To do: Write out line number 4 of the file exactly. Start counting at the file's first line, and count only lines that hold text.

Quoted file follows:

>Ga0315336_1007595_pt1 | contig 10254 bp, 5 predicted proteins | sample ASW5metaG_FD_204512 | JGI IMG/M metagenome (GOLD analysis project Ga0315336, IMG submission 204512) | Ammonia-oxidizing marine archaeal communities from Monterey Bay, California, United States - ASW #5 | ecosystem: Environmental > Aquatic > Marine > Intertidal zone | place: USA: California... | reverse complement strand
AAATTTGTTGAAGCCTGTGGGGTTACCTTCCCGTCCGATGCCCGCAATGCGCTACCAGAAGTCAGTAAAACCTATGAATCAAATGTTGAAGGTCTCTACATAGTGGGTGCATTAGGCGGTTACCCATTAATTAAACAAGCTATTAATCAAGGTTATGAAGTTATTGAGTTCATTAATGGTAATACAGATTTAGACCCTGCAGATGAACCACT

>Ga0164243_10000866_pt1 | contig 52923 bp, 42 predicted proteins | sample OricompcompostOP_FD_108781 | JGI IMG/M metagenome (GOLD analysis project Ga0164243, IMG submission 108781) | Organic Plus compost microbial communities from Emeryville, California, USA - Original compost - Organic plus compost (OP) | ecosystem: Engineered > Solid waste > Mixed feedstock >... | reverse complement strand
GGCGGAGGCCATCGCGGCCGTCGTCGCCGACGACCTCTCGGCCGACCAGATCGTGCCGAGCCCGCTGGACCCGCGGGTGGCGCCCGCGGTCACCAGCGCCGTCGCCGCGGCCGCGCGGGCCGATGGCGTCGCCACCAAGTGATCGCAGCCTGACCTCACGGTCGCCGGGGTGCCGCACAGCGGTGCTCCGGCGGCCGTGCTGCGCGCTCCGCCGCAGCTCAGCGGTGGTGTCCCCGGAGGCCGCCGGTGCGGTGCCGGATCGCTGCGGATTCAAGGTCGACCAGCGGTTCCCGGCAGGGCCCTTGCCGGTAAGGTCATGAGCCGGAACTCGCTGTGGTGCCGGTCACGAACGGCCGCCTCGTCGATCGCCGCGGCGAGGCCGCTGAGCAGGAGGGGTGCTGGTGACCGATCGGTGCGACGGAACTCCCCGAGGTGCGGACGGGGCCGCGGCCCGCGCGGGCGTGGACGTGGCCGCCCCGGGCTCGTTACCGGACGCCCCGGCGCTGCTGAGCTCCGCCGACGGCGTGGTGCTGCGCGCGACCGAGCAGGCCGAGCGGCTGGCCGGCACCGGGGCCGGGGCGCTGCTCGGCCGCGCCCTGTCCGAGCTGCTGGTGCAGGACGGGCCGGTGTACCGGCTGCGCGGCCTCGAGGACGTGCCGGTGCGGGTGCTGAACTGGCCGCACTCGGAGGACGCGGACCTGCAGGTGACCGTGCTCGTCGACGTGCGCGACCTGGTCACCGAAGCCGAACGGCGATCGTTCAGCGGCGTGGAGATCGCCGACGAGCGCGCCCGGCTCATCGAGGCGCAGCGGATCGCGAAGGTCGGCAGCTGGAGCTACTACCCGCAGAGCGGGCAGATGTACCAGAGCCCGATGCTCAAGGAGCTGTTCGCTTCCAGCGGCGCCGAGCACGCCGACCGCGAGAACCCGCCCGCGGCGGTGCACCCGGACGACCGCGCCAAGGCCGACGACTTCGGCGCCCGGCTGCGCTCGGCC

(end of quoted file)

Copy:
GGCGGAGGCCATCGCGGCCGTCGTCGCCGACGACCTCTCGGCCGACCAGATCGTGCCGAGCCCGCTGGACCCGCGGGTGGCGCCCGCGGTCACCAGCGCCGTCGCCGCGGCCGCGCGGGCCGATGGCGTCGCCACCAAGTGATCGCAGCCTGACCTCACGGTCGCCGGGGTGCCGCACAGCGGTGCTCCGGCGGCCGTGCTGCGCGCTCCGCCGCAGCTCAGCGGTGGTGTCCCCGGAGGCCGCCGGTGCGGTGCCGGATCGCTGCGGATTCAAGGTCGACCAGCGGTTCCCGGCAGGGCCCTTGCCGGTAAGGTCATGAGCCGGAACTCGCTGTGGTGCCGGTCACGAACGGCCGCCTCGTCGATCGCCGCGGCGAGGCCGCTGAGCAGGAGGGGTGCTGGTGACCGATCGGTGCGACGGAACTCCCCGAGGTGCGGACGGGGCCGCGGCCCGCGCGGGCGTGGACGTGGCCGCCCCGGGCTCGTTACCGGACGCCCCGGCGCTGCTGAGCTCCGCCGACGGCGTGGTGCTGCGCGCGACCGAGCAGGCCGAGCGGCTGGCCGGCACCGGGGCCGGGGCGCTGCTCGGCCGCGCCCTGTCCGAGCTGCTGGTGCAGGACGGGCCGGTGTACCGGCTGCGCGGCCTCGAGGACGTGCCGGTGCGGGTGCTGAACTGGCCGCACTCGGAGGACGCGGACCTGCAGGTGACCGTGCTCGTCGACGTGCGCGACCTGGTCACCGAAGCCGAACGGCGATCGTTCAGCGGCGTGGAGATCGCCGACGAGCGCGCCCGGCTCATCGAGGCGCAGCGGATCGCGAAGGTCGGCAGCTGGAGCTACTACCCGCAGAGCGGGCAGATGTACCAGAGCCCGATGCTCAAGGAGCTGTTCGCTTCCAGCGGCGCCGAGCACGCCGACCGCGAGAACCCGCCCGCGGCGGTGCACCCGGACGACCGCGCCAAGGCCGACGACTTCGGCGCCCGGCTGCGCTCGGCC